My Dog Ate Zyrtec What Should I Do?

Reviewed By Julie •  Updated: 01/10/24 •  4 min read
Dog Severe Toxicity Level
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We all have medicines at home that can make our dogs sick. But did you know that even antihistamines can make a dog sick?

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Do you suffer from allergies? If so, then you may have antihistamines in your home. A popular antihistamine for humans is called Zyrtec.

What is Zyrtec?

Zyrtec is a medication that contains the active ingredient cetirizine. This medicine is often prescribed by doctors or taken as an over-the-counter remedy for allergies. Zyrtec has antihistamine properties, which means it blocks receptors on blood vessels, tissues and in the lungs to keep the substance histamine from binding to them. Without this binding mechanism, histamine is not able to cause allergic reactions such as sneezing, watery eyes, and more.

While this medication is usually prescribed for humans, it can also be prescribed by the vet for dogs. However, never give this medication to your dog without recommendation from the vet. You want to make sure your dog receives the proper dose of Zyrtec, as too much can cause medical issues in dogs.

It is strongly recommended to contact a Pet Poison Helpline or your veterinarian.

Zyrtec Toxicity in Dogs

When a dog accidentally ingests Zyrtec, they may be receiving a dose that’s too high for their size and weight. This can lead to medication toxicity. Even a medicine that seems to be fairly safe for both humans and pets can cause poisoning in doses that are too large.

The most common signs of toxicity of Zyrtec in a dog includes:

If your dog is exhibiting any of these symptoms, then call the vet immediately. Or if you know for certain your dog has swallowed some Zyrtec, then try to see how much he’s swallowed and then call the vet right away. Take the product packaging with you to the vet, too. This could be a medical emergency.

Zyrtec-D: Is It Safe for Dogs?

In addition, Zyrtec is also available as Zyrtec-D, which contains cetirizine and pseudoephedrine, a decongestant that provides relief from nasal congestion and sinus pressure. Both medications can cause toxicity in dogs if taken in large amounts.

Pseudoephedrine is dangerous for dogs. This medication acts by causing blood vessels to constrict. Constriction of the blood vessels can reduce inflammation and mucus production. This action works to relieve congestion in the nose and sinuses, making it easier to breathe.

If your fur baby has eaten Zyrtec-D, he may develop these symptoms:

Diagnosis & Treatment of Zyrtec Toxicity in Dogs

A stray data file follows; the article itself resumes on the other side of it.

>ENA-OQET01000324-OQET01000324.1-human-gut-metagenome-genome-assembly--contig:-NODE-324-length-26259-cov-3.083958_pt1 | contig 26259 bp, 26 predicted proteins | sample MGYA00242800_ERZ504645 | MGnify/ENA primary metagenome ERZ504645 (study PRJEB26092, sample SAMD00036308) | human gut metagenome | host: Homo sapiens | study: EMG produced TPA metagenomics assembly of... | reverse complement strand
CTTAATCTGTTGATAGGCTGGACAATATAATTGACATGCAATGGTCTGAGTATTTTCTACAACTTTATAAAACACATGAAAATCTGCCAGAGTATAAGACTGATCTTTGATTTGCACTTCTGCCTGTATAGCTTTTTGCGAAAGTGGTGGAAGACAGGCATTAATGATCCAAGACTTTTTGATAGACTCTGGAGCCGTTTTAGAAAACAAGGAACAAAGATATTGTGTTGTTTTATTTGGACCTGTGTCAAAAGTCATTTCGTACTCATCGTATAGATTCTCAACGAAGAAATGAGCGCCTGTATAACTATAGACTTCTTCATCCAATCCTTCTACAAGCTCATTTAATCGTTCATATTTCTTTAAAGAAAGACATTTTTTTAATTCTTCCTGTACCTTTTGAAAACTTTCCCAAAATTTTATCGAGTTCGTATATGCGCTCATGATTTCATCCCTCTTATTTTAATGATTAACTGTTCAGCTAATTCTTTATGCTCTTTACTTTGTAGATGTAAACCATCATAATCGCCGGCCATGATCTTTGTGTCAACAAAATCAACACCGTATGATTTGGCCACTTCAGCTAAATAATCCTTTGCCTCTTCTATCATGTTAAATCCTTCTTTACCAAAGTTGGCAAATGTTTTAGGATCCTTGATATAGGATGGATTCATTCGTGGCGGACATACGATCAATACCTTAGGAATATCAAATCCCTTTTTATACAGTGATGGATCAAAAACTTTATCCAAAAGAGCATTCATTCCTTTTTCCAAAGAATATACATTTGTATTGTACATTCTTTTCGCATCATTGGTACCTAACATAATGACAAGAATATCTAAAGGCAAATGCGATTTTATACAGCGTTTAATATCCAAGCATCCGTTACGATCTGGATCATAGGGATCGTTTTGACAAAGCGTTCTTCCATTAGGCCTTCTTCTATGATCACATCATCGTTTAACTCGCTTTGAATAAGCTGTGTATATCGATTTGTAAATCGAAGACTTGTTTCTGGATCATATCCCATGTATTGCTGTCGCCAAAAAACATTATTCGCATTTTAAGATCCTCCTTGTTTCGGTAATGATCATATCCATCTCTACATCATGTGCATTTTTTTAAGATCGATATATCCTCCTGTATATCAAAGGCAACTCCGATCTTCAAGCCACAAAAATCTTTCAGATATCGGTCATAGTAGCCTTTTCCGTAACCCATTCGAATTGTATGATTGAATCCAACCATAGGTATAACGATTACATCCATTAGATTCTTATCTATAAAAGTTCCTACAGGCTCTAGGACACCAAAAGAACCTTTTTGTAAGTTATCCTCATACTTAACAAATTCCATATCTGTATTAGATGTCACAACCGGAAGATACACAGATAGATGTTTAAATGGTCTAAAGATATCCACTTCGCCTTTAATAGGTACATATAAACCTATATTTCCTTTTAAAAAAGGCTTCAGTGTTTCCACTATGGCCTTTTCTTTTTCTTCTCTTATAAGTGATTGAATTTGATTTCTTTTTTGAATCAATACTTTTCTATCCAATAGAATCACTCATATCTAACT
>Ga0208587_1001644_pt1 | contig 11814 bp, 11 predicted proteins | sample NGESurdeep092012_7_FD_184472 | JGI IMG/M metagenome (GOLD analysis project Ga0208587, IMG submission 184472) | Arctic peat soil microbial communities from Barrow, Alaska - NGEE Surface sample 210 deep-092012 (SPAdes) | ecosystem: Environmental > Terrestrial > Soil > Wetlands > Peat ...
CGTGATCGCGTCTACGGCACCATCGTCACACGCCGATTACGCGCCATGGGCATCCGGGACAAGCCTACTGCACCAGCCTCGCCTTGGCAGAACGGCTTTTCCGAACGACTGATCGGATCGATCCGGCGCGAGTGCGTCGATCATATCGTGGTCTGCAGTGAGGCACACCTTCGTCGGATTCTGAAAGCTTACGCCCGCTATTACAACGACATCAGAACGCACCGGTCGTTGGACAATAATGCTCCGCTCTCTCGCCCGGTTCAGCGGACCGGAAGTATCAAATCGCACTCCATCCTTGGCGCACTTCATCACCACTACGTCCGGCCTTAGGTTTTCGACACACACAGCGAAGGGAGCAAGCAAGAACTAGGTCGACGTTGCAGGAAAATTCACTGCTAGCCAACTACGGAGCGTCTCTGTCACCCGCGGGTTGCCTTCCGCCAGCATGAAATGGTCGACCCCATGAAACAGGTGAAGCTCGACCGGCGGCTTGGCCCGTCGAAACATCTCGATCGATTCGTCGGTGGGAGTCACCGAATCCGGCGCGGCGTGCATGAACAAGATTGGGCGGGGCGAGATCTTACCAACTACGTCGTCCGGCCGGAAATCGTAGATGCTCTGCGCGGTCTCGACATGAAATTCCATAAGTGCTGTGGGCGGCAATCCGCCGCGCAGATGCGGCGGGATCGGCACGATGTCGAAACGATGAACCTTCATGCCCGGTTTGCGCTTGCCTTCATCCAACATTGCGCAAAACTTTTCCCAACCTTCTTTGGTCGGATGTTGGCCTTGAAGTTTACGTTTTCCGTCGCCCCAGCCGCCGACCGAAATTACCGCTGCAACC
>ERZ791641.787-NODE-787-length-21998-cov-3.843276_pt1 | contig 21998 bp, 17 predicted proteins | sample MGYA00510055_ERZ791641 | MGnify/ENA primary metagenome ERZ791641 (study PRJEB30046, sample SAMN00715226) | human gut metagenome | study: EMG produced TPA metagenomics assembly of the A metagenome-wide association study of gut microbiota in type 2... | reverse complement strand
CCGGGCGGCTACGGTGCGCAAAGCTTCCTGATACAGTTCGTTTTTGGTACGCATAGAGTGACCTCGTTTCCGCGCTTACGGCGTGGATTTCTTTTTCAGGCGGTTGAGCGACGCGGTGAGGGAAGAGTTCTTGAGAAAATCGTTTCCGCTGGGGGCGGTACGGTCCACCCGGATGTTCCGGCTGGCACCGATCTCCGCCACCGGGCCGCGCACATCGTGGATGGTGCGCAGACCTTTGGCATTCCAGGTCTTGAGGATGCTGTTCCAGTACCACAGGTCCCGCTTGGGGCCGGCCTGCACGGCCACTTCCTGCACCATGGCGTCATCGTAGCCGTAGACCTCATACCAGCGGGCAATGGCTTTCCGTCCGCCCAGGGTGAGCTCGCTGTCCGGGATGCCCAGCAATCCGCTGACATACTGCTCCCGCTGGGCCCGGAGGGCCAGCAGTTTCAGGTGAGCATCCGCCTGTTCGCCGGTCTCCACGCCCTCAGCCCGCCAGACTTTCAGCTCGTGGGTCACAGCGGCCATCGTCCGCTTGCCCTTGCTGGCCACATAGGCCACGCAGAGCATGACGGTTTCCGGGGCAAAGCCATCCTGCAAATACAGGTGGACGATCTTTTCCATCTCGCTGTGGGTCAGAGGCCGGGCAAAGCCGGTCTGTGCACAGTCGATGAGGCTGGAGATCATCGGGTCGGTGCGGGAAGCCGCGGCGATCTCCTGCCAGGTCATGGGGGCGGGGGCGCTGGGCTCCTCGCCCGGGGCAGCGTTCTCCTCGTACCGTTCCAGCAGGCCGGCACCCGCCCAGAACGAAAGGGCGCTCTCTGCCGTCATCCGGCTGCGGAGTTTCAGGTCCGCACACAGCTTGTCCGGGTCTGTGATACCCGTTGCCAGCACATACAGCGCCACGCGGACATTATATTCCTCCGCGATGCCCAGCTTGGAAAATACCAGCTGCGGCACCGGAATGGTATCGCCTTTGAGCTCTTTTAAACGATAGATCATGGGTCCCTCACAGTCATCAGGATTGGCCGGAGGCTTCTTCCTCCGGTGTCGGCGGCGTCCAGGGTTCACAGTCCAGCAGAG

The vet will ask about the number of tablets your dog has eaten, and then may ask to see the product packaging. The vet will examine your dog and probably will order some blood tests, and other lab work.

After the diagnosis, the vet may induce vomiting and then treat your dog with other medications to get his condition stabilized. Your fur baby may need to stay in the hospital for a few days to monitor his condition.

Recovery from Zyrtec Toxicity in Dogs

The prognosis for a dog that eats Zyrtec are excellent when the dog receives prompt medical treatment. The best way to keep your dog from eating Zyrtec is to keep all medications out of his reach, and quickly find and pick up any pills you may drop by accident.

When a dog has improved after treatment and during recovery, the vet may determine your fur baby is ready to head home. That will be one phone call you’ll love to receive!

Once your dog is home, it’s important to follow your vet’s care instructions. You’ll also need to monitor your fur baby’s condition, as the vet may want to see him again if he’s not recovering as expected. Be sure to note any new symptoms your dog has since eating the Zyrtec medication.



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Julie is a graduate of the University of North Carolina, Wilmington, where she studied Animal science. Though contrary to the opinion of her parents she was meant to study pharmacy, but she was in love with animals especially cats. Julie currently works in an animal research institute (NGO) in California and loves spending quality time with her little cat. She has the passion for making research about animals, how they survive, their way of life among others and publishes it. Julie is also happily married with two kids.

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